In the new edition of Salome we find the irrepressible personality of the artist dominating everything—whether the compositions do or do not illustrate the text—what may be their exact purpose or the meaning of their symbolism, is happily not necessary to consider here. Nor is it expedient to bring conventional criticism to bear upon them for nothing in ancient or modern art is so akin that you could place it side by side for comparison. Audacious and extravagant, with a grim purpose and power of achieving the unexpected—we had almost written the impossible—one takes it for itself, as a piquant maddening potion, not so much a tonic as a stimulant to fancy. Those who dislike Mr. Beardsley’s work will be happy in the possession of the documentary evidence to support their opinion, while those who find it the very essence of the decadent fin de siècle will rank Salome as the typical volume of a period too recent to estimate its actual value, and too near to judge of its ultimate influence on decorative art. All collectors of rare and esoteric literature will rank this book as one of the most remarkable productions of the modern press. We have to thank the publishers for allowing us to reproduce The Peacock Girl, a full-page design that is typical of the work, The binding, a coarse pale blue canvas, with decorations in gold, Mr. Beardsley’s chosen device, being on the back cover, is entirely admirable.

Elsewhere on { feuilleton }
The Aubrey Beardsley archive

I:MAGE: An Exhibition of Esoteric Artists


El Trigono de las lesiones (2010) by Cristina Francov.

I:MAGE is an exhibition of occult-inspired art which opens a week on Sunday, 19th May at the Store Street Gallery, Bloomsbury, London. As exhibitions go it’s modest in scale but with an impressive roster of contributors old and new: Agostino Arrivabene, Ithell Colquhoun, Denis Forkas Kostromitin, Steffi Grant, Orryelle, David Chaim Smith, Michael Bertiaux, Andrew Chumbley, Cristina Francov, Barry William Hale, Francesco Parisi, Austin Osman Spare, Jesse Bransford, Peter Dyde, Rik Garrett, Noko, Residue, and Michael Strum. A few examples of the work on display are shown here, some of which will be available for purchase.

The event is being organised by Fulgur Esoterica, and their website has details of some related events including John Constable’s one-man play, Spare (about artist Austin Osman Spare), a one-off performance which will be held at Treadwell’s, London, on the 24th. This catches my attention because Constable was responsible for the acclaimed theatre adaptation of Mervyn Peake’s Gormenghast which David Glass and company staged in the 1990s. It’s always good to find one’s favourite people joined through these lateral connections.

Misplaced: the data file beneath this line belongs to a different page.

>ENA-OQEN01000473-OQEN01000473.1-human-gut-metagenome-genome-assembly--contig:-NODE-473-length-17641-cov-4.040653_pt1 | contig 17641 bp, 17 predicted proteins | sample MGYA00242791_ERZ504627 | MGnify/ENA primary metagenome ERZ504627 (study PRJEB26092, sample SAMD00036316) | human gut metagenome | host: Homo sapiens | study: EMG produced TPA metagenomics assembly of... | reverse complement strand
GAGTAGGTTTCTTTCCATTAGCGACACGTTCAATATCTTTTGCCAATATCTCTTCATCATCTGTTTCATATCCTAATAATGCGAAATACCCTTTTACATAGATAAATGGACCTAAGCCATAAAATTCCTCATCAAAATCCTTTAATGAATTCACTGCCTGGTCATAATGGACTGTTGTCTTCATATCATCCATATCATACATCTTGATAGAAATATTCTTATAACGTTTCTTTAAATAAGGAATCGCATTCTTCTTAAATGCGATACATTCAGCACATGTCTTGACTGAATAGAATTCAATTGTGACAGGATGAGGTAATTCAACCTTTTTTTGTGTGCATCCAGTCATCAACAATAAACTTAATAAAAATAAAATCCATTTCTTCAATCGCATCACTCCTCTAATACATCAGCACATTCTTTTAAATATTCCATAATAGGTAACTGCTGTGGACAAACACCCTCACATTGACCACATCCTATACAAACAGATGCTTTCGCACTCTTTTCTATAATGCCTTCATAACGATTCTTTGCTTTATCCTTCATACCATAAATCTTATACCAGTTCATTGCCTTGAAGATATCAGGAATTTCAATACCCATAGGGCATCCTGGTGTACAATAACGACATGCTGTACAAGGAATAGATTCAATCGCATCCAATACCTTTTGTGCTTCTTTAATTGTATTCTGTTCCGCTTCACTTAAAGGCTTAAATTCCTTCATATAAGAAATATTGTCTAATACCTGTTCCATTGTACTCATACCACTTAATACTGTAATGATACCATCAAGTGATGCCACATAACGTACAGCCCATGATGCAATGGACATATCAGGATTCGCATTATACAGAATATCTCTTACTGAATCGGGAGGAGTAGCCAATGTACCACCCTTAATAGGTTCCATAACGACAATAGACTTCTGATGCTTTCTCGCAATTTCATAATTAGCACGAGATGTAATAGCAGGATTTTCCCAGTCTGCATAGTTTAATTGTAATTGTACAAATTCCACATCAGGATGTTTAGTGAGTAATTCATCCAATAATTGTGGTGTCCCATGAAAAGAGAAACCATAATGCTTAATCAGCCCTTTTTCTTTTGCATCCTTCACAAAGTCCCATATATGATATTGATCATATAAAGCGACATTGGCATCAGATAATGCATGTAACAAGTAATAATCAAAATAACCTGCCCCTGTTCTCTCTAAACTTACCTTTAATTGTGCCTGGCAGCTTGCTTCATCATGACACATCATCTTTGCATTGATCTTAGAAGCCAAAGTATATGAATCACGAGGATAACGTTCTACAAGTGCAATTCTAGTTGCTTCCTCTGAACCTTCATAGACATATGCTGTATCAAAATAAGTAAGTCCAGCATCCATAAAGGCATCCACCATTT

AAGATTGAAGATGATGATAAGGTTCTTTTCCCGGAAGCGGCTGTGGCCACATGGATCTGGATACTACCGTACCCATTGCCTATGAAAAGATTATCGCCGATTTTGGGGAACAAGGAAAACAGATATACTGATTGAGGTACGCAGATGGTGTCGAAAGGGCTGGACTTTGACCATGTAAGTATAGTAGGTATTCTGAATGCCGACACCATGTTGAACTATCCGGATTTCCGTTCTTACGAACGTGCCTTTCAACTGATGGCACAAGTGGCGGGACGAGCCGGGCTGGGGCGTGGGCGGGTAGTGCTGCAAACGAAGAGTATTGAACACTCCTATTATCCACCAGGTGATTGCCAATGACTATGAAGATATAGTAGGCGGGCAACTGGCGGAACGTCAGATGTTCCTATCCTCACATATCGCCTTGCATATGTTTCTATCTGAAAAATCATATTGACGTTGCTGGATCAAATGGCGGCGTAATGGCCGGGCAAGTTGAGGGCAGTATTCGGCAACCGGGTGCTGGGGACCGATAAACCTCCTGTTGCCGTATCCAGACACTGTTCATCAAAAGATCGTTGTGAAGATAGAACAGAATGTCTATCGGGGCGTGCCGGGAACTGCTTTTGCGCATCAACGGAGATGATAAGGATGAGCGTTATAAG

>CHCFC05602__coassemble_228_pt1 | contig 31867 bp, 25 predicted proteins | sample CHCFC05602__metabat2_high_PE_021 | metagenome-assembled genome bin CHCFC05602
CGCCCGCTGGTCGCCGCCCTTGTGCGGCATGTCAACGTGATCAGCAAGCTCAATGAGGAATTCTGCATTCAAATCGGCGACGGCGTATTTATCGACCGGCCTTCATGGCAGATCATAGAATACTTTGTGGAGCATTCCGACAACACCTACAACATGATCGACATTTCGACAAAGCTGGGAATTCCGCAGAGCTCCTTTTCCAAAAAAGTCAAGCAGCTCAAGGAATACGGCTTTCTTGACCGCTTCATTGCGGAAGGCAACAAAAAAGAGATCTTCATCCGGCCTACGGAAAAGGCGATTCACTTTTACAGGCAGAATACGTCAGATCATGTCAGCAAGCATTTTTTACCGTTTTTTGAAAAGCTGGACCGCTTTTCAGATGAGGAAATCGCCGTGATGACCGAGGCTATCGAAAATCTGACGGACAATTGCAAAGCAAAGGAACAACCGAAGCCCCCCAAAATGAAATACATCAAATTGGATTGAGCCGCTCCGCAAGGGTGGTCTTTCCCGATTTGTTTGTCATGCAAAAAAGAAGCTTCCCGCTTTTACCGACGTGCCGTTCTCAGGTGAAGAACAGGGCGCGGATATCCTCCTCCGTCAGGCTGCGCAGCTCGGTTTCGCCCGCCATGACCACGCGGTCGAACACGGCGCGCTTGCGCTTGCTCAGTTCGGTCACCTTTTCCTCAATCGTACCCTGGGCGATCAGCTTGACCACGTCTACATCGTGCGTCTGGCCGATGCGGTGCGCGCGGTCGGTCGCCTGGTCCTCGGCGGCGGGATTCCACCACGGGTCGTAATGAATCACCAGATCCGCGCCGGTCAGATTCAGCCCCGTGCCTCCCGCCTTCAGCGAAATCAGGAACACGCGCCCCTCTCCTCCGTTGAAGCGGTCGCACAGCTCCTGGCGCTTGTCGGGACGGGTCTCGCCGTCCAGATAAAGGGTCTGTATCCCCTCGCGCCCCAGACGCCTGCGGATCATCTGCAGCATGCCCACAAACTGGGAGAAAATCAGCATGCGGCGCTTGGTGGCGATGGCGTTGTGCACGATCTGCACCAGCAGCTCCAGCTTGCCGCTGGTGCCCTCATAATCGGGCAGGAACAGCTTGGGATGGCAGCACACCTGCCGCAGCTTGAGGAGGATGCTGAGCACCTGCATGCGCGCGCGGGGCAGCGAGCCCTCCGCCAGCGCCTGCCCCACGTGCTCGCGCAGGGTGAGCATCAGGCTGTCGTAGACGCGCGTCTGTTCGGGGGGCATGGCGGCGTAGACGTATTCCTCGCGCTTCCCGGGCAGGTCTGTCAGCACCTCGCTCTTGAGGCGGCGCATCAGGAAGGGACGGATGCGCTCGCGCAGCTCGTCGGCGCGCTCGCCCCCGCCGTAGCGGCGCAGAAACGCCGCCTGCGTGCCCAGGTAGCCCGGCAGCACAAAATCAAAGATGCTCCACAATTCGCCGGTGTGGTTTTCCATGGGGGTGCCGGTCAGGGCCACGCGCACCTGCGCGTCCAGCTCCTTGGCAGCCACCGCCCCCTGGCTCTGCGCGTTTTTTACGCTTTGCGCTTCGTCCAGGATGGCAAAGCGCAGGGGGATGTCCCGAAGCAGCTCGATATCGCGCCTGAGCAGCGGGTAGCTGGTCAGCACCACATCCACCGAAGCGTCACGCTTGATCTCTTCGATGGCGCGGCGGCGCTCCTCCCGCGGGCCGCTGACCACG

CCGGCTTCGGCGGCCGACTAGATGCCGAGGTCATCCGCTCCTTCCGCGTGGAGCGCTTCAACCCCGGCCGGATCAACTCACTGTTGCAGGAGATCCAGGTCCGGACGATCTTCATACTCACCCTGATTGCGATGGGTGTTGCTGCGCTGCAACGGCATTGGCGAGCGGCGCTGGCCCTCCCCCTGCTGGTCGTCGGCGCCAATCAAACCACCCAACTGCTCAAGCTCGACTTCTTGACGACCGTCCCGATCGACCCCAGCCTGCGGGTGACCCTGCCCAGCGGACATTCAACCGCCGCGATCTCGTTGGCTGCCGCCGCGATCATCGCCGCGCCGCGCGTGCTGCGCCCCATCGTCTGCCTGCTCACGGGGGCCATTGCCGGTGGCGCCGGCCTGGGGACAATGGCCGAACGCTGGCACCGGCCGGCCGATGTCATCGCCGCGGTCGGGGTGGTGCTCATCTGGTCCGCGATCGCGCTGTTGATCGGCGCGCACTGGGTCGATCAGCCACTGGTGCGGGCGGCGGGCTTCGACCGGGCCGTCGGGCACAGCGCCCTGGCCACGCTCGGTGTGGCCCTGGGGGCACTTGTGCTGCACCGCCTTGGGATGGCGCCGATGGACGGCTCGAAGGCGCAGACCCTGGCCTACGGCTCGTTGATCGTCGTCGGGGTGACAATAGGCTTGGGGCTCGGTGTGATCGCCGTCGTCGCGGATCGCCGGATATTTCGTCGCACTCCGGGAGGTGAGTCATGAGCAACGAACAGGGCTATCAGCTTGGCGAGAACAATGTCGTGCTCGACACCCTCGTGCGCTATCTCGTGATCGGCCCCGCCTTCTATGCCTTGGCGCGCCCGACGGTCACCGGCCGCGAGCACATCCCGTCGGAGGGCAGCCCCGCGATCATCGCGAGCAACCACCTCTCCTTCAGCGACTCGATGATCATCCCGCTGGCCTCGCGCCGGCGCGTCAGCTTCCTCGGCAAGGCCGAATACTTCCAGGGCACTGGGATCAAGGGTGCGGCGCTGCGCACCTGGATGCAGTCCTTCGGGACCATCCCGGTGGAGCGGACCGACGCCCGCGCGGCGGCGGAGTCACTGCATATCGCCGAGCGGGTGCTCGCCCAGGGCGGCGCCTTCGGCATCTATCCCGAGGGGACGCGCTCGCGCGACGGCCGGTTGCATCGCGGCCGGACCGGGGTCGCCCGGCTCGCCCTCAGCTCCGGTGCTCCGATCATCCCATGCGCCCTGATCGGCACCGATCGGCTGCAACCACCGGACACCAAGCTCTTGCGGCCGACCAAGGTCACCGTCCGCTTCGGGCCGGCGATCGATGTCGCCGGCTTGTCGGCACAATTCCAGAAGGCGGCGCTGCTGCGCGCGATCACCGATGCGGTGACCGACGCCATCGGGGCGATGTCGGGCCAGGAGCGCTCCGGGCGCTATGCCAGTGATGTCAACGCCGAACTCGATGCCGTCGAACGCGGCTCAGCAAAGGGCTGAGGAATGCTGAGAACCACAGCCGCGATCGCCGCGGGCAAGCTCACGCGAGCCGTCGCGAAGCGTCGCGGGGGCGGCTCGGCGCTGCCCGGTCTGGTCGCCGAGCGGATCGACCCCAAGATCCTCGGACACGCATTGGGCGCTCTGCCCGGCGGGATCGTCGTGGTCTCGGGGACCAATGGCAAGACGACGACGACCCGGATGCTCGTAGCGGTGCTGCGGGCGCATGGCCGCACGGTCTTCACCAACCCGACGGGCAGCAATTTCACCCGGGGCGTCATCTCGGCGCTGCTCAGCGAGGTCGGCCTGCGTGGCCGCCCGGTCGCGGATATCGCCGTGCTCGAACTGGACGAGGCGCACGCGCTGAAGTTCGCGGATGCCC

The Earth Magic Series (2012) by Rik Garrett.


Steffi Grant.


Demon by Denis Forkas Kostromitin.

Art Nouveau Revival 1900 . 1933 . 1966 . 1974


It was the slightly gamy residue of the super-elegant and exotic pictures of Aubrey Beardsley. I have always considered the 1900 period as the psycho-analytical end-product of the Greco-Roman Decadence. I said to myself: Since these people will not hear of aesthetics and are capable of becoming excited only over “vital agitations”, I shall show them how in the tiniest ornamental detail of an object of 1900 there is more mystery, more poetry, more eroticism, more madness, perversity, torment, pathos, grandeur and biological depth than in their innumerable stock of ugly fetishes, possessing bodies and souls of a stupidity that is simply and uniquely savage!

Salvador Dalí, The Secret Life of Salvador Dalí (1942).

More from Paris, whereupon it becomes necessary to ask: how much more groovy could this poster be? And the answer is none. None more groovy. Art Nouveau Revival 1900 • 1933 • 1966 • 1974 is an exhibition running at the Musée d’Orsay, Paris, which traces the echoes of Art Nouveau through Surrealism into the revival of the 1960s.


Poster by Albert Angus Turbayne for Macmillan’s illustrated Standard Novels (1903).

Rejected and scorned in the decades following its brief flowering, Art Nouveau was spectacularly rehabilitated in the 1960s. This re-evaluation offers a particularly interesting interlude in the history of style in that many different areas were affected at the same time by this phenomenon: the history of art, the art market, contemporary creative work, particularly design and graphics.

There’s further detail here, along with photos of some of the exhibits. Verner Panton’s Visiona II makes another appearance and in addition to Dalí and company there’s the magic word “psychedelic”. The exhibition runs until February 4, 2010, and there’s a catalogue co-written by the V&A’s fin de siècle expert Stephen Calloway which I’m going to have to buy. Via.

Previously on { feuilleton }
Beardsley at the V&A
Michael English, 1941–2009
Temples for Future Religions by François Garas
Antonin Mercié’s David
Art Nouveau illustration
Dirty Dalí
Verner Panton’s Visiona II
Flowers of Love